The Wisdom Of Our Elders

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How do you feel about getting older?

By JOHN LELAND ( -For six New Yorkers age 85 and older, whose lives were followed throughout the year, old age is a mixture of happiness and sadness, with less time wasted on anger and worry.

After nearly a year of answering questions, John Sorensen posed one of his own: “Do you know what you want to do when you get old?” It was a day of frustration for Mr. Sorensen, whose 92nd birthday was the day after Christmas. He was in the kitchen of his Upper West Side apartment, holding pieces of a mop that he could not put back together. Gout had made his fingers almost useless, and his right arm hung limp from a torn rotator cuff. Just combing his hair that morning was a struggle.

“It makes me mad,” he said, speaking about what his life had come to. “I want to go.”

But flip the perspective, and it was another day in a long and rich life. Mr. Sorensen, who had made a career as a decorator, was living independently in his own home, amid the furniture and décor he had carefully chosen himself, and amid memories of the man who had shared his life there. He had music that could still take his breath away, and old movies that never failed to entertain. If his capacities had diminished, they had narrowed to activities that gave him satisfaction. Even in near blindness, he inhabited a mansion of visual memories.

“I’ve had a good life,” he said in the kitchen, retrieving a moment that was more vivid to him than the recent past. “I’ll never forget coming into the living room once and my dad had a canary on his hand. And my mother was looking at him, and I will never forget the smile on her face. It was like a young girl falling in love. I never saw such a smile on my mother. It was only an instant, because as soon as they saw me, it changed. But it was a beautiful memory that’s engraved in my mind.”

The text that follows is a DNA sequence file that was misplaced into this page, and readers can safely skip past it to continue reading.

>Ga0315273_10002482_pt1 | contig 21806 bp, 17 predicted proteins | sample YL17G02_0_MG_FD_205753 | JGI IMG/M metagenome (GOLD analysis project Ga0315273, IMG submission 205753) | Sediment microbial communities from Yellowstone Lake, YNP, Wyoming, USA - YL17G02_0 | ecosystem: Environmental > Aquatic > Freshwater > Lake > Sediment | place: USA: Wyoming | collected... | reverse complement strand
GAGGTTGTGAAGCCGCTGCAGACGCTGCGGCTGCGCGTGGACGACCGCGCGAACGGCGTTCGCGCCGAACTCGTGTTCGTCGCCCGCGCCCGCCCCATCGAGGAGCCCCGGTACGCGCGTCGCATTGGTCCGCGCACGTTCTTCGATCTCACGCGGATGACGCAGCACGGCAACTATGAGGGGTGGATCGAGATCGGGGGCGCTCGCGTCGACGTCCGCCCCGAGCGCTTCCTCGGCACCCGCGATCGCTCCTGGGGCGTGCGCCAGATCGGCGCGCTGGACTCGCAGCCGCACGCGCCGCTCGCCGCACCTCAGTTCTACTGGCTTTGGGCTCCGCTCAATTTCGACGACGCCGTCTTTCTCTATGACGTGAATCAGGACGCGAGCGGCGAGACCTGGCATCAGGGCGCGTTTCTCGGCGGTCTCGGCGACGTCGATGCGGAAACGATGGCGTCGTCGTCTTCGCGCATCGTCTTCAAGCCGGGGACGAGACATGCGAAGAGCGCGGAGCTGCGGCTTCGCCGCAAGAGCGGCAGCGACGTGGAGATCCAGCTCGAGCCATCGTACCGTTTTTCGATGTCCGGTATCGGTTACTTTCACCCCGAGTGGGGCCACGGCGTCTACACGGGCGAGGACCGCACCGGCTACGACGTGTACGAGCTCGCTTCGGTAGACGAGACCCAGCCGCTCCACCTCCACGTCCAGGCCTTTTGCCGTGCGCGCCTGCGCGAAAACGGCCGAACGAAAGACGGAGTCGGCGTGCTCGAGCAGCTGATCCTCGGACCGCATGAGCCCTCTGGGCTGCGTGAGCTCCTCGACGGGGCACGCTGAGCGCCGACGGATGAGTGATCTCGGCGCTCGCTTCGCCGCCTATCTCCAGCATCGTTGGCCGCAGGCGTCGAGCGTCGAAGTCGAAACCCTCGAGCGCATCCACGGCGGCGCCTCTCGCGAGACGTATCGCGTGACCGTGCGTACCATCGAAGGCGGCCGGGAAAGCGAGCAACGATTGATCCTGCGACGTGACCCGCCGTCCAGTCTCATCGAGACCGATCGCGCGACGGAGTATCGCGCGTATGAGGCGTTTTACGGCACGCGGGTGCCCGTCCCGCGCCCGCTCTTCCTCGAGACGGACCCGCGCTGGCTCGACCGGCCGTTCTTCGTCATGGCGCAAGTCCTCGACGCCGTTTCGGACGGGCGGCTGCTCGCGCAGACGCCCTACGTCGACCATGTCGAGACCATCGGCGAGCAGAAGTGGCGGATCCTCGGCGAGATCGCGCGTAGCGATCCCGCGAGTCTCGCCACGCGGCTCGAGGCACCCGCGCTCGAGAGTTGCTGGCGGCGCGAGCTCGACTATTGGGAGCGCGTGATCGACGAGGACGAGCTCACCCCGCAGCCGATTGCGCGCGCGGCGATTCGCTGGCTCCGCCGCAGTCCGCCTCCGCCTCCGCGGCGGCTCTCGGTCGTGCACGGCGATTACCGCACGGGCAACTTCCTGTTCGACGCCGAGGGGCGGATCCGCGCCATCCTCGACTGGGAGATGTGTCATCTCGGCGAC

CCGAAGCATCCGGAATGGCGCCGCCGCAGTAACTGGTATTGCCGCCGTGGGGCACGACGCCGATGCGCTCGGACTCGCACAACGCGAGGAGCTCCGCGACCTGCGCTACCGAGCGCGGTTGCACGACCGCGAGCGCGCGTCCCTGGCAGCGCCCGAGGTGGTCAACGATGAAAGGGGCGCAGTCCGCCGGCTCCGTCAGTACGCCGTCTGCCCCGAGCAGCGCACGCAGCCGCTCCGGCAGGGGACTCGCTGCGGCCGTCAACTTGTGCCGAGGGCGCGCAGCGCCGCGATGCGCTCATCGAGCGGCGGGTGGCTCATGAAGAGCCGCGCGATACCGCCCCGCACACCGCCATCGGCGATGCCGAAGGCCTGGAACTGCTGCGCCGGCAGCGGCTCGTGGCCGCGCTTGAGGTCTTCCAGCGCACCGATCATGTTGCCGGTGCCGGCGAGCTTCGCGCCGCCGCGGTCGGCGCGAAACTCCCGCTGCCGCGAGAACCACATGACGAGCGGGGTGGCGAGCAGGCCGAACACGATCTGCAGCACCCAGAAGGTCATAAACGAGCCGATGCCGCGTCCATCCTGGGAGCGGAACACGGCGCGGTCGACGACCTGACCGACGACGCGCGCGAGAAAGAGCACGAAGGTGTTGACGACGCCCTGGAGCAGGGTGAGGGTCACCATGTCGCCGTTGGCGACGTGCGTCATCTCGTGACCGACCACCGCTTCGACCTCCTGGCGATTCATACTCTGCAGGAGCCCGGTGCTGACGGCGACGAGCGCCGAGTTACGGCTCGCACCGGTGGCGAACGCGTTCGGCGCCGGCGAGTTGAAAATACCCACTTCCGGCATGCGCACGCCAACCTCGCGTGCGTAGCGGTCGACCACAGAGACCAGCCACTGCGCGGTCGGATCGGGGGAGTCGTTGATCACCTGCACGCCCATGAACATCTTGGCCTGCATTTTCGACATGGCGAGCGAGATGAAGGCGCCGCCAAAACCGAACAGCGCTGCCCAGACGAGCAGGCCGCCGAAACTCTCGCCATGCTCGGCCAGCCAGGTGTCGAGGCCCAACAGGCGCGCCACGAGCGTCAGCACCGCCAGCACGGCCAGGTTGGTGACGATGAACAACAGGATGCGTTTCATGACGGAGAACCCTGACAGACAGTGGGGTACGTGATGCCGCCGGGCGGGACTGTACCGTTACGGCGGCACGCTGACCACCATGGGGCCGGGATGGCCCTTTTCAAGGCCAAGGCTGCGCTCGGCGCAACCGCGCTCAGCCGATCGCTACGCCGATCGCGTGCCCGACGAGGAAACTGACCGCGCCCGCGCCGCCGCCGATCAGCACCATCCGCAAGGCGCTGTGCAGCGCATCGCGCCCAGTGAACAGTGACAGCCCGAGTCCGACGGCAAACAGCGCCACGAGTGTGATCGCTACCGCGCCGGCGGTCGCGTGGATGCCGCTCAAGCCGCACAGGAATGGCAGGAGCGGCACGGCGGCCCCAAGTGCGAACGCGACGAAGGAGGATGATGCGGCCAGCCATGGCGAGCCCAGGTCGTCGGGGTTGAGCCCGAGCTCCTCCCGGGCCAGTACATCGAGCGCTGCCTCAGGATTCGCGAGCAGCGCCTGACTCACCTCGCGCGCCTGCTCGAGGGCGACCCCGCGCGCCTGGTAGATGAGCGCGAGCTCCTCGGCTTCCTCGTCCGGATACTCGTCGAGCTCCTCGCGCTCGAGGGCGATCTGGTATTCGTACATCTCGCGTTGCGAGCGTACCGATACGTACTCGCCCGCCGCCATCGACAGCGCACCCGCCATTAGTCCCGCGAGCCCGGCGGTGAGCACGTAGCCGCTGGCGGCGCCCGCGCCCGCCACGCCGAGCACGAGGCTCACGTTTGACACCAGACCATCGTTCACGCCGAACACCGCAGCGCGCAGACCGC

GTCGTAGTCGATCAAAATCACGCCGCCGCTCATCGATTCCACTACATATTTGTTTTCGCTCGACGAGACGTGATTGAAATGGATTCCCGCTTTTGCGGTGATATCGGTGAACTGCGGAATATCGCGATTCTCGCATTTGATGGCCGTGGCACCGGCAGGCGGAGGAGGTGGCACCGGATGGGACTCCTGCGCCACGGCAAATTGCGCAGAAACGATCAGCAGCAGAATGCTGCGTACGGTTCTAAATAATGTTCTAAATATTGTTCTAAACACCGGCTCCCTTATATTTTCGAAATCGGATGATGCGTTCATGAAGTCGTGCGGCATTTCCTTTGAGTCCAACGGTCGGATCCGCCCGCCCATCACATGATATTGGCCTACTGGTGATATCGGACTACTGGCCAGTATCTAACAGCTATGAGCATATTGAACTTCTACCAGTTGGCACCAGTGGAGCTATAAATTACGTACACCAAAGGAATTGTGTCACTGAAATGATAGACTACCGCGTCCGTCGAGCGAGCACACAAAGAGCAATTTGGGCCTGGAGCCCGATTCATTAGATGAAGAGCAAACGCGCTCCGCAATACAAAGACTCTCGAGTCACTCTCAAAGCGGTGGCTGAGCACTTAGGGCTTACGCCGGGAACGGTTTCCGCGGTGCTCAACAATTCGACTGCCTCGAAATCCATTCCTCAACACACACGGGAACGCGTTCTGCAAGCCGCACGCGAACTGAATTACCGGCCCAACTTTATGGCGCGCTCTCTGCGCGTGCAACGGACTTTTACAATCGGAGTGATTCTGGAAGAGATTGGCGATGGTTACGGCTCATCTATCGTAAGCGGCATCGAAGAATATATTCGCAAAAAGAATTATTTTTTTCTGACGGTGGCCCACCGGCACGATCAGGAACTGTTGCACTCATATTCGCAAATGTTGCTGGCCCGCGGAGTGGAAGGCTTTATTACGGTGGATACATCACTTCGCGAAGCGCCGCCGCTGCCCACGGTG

To live with a memory like that — was that life, and was it a life worth living?

Do you know what you want to do when you get old?

Since the start of the year, the photographer Nicole Bengiveno and I have been visiting Mr. Sorensen and five other New Yorkers over the age of 85 — in hospital rooms and at birthday parties, on family vacations and at readings in nightclubs — and through it all, some version of Mr. Sorensen’s question has lingered: What is reasonable to ask of old age? Beyond the assaults of poverty or illness, to what extent can people shape the quality of life in their late years?

In New York City, the population age 85 and up has been growing at five times the rate for the city as a whole, doubling since 1980 to about 150,000. For this often invisible population, the first of its size, what does an older life really look like? And can it be better?

Throughout the year, the six talked unflinchingly about death and loss, but also about love and connection, about accomplishment and meaning. A paradox of old age is that older people have a greater sense of well-­being than younger ones — not because they’re unreservedly blissful, but because they accept a mixture of happiness and sadness in their lives, and leverage this mixture when events come their way. They waste less time on anger, stress and worry. As Ping Wong, 90, put it: “When you’re young, the future is so far away, and you don’t know what will…


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